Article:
It was in Guatemala that Ernesto Guevara discovered his life's purpose. It was in that "banana republic" that he turned from a strong sympathy for "the wretched of the earth" to a ferocious revolutionary commitment, what he would later call "a great feeling of love." All the rage and frustration he had acquired over a life time of physical pain and emotional denial would be released and sublimated in the proletarian cause.
In Guatemala Che struck up a friendship with Hilda Gadea, a Peruvian leftist, and obtained access to her Marxist library. Gadea was associated with a social democratic Peruvian organization, and was part of large leftist community of South American exiles who were making progressive Guatemala their main political hope and new home base. Surrounded both by outspoken and adventurous Marxists and a paranoiac political climate fostered by CIA plots Che committed himself to joining with the exiles in their efforts to protect the Arbenz regime. And he cherished the new sense of community he was experiencing. Guevara's ideology would now mix Sartrian existentialism with Leninist class struggle.
But he still didn't do very much. Che spent most his time in Guatemala trying unsuccessfully to get a doctors job working for a government program. But he ran up against bureaucratic suspicion. He was foreigner and possibly a communist agent. The Arbenz government had a working alliance with the Communists but this had hardly seeped down into that nation's impenetrable bureaucracy. And the local Communists were loath to help him because the still individualistic Guevara refused to join their ranks just to get a job.
A CIA directed coup put the brake on human progress in Guatemala. United Fruit returned to absolute power and a very bloody thirty year civil war ensued. Che loudly lamented the reformist government's failure to arm the people. After holding up in the Argentine embassy he and other exiles, against the wishes of the American Secretary of State, were allowed to leave the country.
Mexico City was the next step on his journey. By now Ernesto Guevara MD was a committed revolutionary and the CIA's overthrow of the reformist Arbenz government rid his mind of any hope for peaceful change. A tight moral logician, and chess aficionado Che felt he had no move to make other than his embracing revolutionary warfare.
As fate would have it, Cuban exile and leader of the 26th of July Movement, Fidel Castro who was living in Mexico City at this time and planning to "invade" his native country and overthrow it's brutal dictator.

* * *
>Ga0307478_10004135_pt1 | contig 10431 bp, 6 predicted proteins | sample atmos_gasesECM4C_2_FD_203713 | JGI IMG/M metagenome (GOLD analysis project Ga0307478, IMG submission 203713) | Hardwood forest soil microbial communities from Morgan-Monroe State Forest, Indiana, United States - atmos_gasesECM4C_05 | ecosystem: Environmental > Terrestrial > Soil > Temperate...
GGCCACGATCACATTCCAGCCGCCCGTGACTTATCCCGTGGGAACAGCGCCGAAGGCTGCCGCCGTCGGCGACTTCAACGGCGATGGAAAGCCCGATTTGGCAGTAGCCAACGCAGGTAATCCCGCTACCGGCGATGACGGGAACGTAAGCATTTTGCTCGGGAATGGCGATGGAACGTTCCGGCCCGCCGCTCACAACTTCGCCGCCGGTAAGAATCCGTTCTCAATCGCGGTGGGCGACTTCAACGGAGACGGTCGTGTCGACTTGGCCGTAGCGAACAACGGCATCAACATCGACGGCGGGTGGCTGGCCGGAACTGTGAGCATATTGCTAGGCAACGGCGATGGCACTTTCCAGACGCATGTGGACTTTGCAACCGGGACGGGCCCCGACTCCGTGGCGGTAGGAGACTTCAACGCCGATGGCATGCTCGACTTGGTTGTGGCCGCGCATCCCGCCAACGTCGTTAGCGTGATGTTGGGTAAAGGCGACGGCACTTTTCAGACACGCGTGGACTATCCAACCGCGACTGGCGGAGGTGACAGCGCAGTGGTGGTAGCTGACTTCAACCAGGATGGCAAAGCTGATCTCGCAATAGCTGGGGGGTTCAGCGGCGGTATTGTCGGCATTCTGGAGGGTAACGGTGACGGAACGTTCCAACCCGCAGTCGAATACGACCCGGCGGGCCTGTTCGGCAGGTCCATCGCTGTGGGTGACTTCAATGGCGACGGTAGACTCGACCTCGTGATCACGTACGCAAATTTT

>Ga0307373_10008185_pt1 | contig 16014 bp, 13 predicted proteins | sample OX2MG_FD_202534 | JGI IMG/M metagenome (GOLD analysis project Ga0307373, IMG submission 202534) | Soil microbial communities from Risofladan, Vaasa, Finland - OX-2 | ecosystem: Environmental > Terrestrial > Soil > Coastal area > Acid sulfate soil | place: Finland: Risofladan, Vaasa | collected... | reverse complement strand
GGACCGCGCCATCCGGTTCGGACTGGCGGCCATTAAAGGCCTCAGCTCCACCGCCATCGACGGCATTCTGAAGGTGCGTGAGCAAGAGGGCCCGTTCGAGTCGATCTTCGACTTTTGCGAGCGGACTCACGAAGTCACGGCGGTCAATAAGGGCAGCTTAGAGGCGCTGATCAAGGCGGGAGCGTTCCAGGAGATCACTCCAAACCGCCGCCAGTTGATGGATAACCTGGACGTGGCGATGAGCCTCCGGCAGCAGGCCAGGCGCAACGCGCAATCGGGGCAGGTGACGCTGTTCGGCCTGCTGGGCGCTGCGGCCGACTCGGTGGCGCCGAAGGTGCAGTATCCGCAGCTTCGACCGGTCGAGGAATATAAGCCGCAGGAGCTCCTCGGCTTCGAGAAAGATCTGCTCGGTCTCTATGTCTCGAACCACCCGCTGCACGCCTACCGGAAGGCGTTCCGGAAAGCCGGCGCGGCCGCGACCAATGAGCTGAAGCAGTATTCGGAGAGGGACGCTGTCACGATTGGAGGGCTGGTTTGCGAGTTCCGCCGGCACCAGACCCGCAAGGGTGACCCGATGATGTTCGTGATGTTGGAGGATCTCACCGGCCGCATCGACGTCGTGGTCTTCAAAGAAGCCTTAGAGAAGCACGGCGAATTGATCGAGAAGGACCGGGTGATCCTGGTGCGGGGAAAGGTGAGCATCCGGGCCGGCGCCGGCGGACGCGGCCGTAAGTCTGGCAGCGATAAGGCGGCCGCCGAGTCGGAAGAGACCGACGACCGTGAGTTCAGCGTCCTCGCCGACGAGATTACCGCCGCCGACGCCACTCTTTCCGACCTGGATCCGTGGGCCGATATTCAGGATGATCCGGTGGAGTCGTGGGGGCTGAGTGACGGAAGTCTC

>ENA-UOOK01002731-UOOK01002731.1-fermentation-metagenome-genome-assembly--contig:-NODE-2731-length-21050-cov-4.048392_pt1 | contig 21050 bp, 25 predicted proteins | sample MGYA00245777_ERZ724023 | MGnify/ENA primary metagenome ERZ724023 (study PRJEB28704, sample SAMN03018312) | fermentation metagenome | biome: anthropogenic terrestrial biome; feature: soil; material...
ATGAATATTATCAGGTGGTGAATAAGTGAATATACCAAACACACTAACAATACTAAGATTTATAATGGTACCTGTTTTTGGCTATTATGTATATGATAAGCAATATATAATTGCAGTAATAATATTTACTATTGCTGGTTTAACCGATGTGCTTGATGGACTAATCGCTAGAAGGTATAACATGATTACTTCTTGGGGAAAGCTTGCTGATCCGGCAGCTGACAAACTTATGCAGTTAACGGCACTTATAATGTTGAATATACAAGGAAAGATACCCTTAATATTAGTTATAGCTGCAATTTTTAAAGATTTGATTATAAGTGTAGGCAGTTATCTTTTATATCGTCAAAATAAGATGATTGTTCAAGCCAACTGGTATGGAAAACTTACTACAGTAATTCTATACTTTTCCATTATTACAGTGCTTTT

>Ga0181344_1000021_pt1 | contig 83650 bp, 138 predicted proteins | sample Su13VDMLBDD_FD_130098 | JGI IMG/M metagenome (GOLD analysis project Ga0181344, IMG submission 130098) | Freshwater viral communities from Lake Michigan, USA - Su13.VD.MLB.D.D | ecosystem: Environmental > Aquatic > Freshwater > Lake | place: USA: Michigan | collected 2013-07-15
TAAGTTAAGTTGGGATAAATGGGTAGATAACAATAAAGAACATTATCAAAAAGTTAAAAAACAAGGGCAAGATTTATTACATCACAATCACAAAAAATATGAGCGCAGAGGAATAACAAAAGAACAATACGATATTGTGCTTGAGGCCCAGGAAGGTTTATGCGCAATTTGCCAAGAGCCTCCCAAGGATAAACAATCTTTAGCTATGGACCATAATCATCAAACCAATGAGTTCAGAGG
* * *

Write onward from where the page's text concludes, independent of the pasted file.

After military training in Mexico under direction of a Spanish Civil War veteran, Castro, Guevara and a handful of men headed for Cuba in a yacht. Poor planing and a lack of co-ordination almost led to complete defeat. But 12 members of the band, including a wounded Che, survived and the battle against the corrupt Mafia dictatorship of Fulgencio Batista had begun. In Sierra Maestro and Escambray Mountains of Cuba Che Guevara would prove himself an almost faultless soldier and leader. He inspired his men and women not only with words, and Anderson recalls how these could be cold, harsh, stingingly ironic and even cruel but by his deeds. Did any human being ever come closer than Che in practicing what he preached? Any danger, discomfort or sacrifice he required of his soldiers, he applied to his asthma suffering self in triplicate. He was the very incarnation of "body on the line" authenticity.
Even Fidel Castro, Anderson tells us, gave in to his gourmet proclivities and had a private chef in his mountain headquarters. Tasteless and rotting food drove Castro to distraction and depression but, according to Anderson, Guevara thrived on green rotten meat. And it was this stoic ferocity which inspired his brigade into winning great victories against terrible odds and into adoring their daring Comandante.
Anderson shows that Castro's guerrillas were not an army of plaster saints. Their ranks included the expected radical intellectuals and landless peasants, but the original band was trained in hand to hand fighting by two Mexican professional wrestlers, and the rebel army grew to include bandit war lords and marijuana growers. The "marijuaneros" were not the most reliable fighters since they would occasionally leave camp to steal each other's crops.
The "upset" victory of the revolutionary guerrillas and their early years in power are a source of endless debate among, historians, journalists and members of the Intelligence communities. Just what was the process by which the "liberal democratic" Fidelistas of the "26th of July Movement" turned into "dictatorship of the proletariat" Marxist- Leninists? Was it a preplanned Castro-Guevara conspiracy or did the reactionary policies of the Eisenhower and Kennedy administrations force the young bold idealists into an extremist mold.